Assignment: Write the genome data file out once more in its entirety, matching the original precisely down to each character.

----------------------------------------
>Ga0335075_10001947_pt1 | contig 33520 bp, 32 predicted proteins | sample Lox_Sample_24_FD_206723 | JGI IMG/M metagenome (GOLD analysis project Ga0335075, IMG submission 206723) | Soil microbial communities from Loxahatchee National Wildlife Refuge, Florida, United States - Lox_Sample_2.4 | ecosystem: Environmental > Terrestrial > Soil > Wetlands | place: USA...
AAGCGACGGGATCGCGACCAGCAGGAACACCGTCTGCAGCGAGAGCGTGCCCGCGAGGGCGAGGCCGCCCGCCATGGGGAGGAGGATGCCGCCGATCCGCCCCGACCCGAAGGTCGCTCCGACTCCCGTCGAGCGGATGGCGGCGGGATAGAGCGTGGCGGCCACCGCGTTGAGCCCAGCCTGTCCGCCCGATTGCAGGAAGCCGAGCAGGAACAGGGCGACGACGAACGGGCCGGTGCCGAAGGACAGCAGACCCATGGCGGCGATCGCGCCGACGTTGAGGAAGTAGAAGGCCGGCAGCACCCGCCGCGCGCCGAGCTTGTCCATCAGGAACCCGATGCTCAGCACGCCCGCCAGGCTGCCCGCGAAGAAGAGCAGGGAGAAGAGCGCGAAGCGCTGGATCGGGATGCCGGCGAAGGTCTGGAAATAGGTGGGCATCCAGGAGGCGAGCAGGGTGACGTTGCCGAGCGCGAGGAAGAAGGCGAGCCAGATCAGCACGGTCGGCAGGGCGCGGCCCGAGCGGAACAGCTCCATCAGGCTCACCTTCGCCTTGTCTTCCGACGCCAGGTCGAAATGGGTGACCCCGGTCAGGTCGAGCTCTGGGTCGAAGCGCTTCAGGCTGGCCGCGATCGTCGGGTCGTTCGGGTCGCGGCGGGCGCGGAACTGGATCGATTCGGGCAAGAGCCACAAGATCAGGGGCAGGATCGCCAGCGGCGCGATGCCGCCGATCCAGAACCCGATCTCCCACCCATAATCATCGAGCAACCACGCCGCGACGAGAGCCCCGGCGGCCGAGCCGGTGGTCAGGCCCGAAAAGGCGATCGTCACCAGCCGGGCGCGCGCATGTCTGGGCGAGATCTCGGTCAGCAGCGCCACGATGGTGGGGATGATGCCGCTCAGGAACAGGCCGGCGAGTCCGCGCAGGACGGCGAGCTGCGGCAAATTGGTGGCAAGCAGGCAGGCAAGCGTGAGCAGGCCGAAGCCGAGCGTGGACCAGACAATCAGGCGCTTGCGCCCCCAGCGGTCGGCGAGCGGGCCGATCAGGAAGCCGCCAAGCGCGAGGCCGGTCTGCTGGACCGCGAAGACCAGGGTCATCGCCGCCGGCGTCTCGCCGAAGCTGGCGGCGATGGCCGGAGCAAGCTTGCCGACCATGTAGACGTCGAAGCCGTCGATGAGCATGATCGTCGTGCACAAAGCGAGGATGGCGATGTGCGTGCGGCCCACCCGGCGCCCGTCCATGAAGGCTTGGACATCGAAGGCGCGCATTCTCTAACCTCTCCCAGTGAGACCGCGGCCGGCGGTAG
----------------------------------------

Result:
>Ga0335075_10001947_pt1 | contig 33520 bp, 32 predicted proteins | sample Lox_Sample_24_FD_206723 | JGI IMG/M metagenome (GOLD analysis project Ga0335075, IMG submission 206723) | Soil microbial communities from Loxahatchee National Wildlife Refuge, Florida, United States - Lox_Sample_2.4 | ecosystem: Environmental > Terrestrial > Soil > Wetlands | place: USA...
AAGCGACGGGATCGCGACCAGCAGGAACACCGTCTGCAGCGAGAGCGTGCCCGCGAGGGCGAGGCCGCCCGCCATGGGGAGGAGGATGCCGCCGATCCGCCCCGACCCGAAGGTCGCTCCGACTCCCGTCGAGCGGATGGCGGCGGGATAGAGCGTGGCGGCCACCGCGTTGAGCCCAGCCTGTCCGCCCGATTGCAGGAAGCCGAGCAGGAACAGGGCGACGACGAACGGGCCGGTGCCGAAGGACAGCAGACCCATGGCGGCGATCGCGCCGACGTTGAGGAAGTAGAAGGCCGGCAGCACCCGCCGCGCGCCGAGCTTGTCCATCAGGAACCCGATGCTCAGCACGCCCGCCAGGCTGCCCGCGAAGAAGAGCAGGGAGAAGAGCGCGAAGCGCTGGATCGGGATGCCGGCGAAGGTCTGGAAATAGGTGGGCATCCAGGAGGCGAGCAGGGTGACGTTGCCGAGCGCGAGGAAGAAGGCGAGCCAGATCAGCACGGTCGGCAGGGCGCGGCCCGAGCGGAACAGCTCCATCAGGCTCACCTTCGCCTTGTCTTCCGACGCCAGGTCGAAATGGGTGACCCCGGTCAGGTCGAGCTCTGGGTCGAAGCGCTTCAGGCTGGCCGCGATCGTCGGGTCGTTCGGGTCGCGGCGGGCGCGGAACTGGATCGATTCGGGCAAGAGCCACAAGATCAGGGGCAGGATCGCCAGCGGCGCGATGCCGCCGATCCAGAACCCGATCTCCCACCCATAATCATCGAGCAACCACGCCGCGACGAGAGCCCCGGCGGCCGAGCCGGTGGTCAGGCCCGAAAAGGCGATCGTCACCAGCCGGGCGCGCGCATGTCTGGGCGAGATCTCGGTCAGCAGCGCCACGATGGTGGGGATGATGCCGCTCAGGAACAGGCCGGCGAGTCCGCGCAGGACGGCGAGCTGCGGCAAATTGGTGGCAAGCAGGCAGGCAAGCGTGAGCAGGCCGAAGCCGAGCGTGGACCAGACAATCAGGCGCTTGCGCCCCCAGCGGTCGGCGAGCGGGCCGATCAGGAAGCCGCCAAGCGCGAGGCCGGTCTGCTGGACCGCGAAGACCAGGGTCATCGCCGCCGGCGTCTCGCCGAAGCTGGCGGCGATGGCCGGAGCAAGCTTGCCGACCATGTAGACGTCGAAGCCGTCGATGAGCATGATCGTCGTGCACAAAGCGAGGATGGCGATGTGCGTGCGGCCCACCCGGCGCCCGTCCATGAAGGCTTGGACATCGAAGGCGCGCATTCTCTAACCTCTCCCAGTGAGACCGCGGCCGGCGGTAG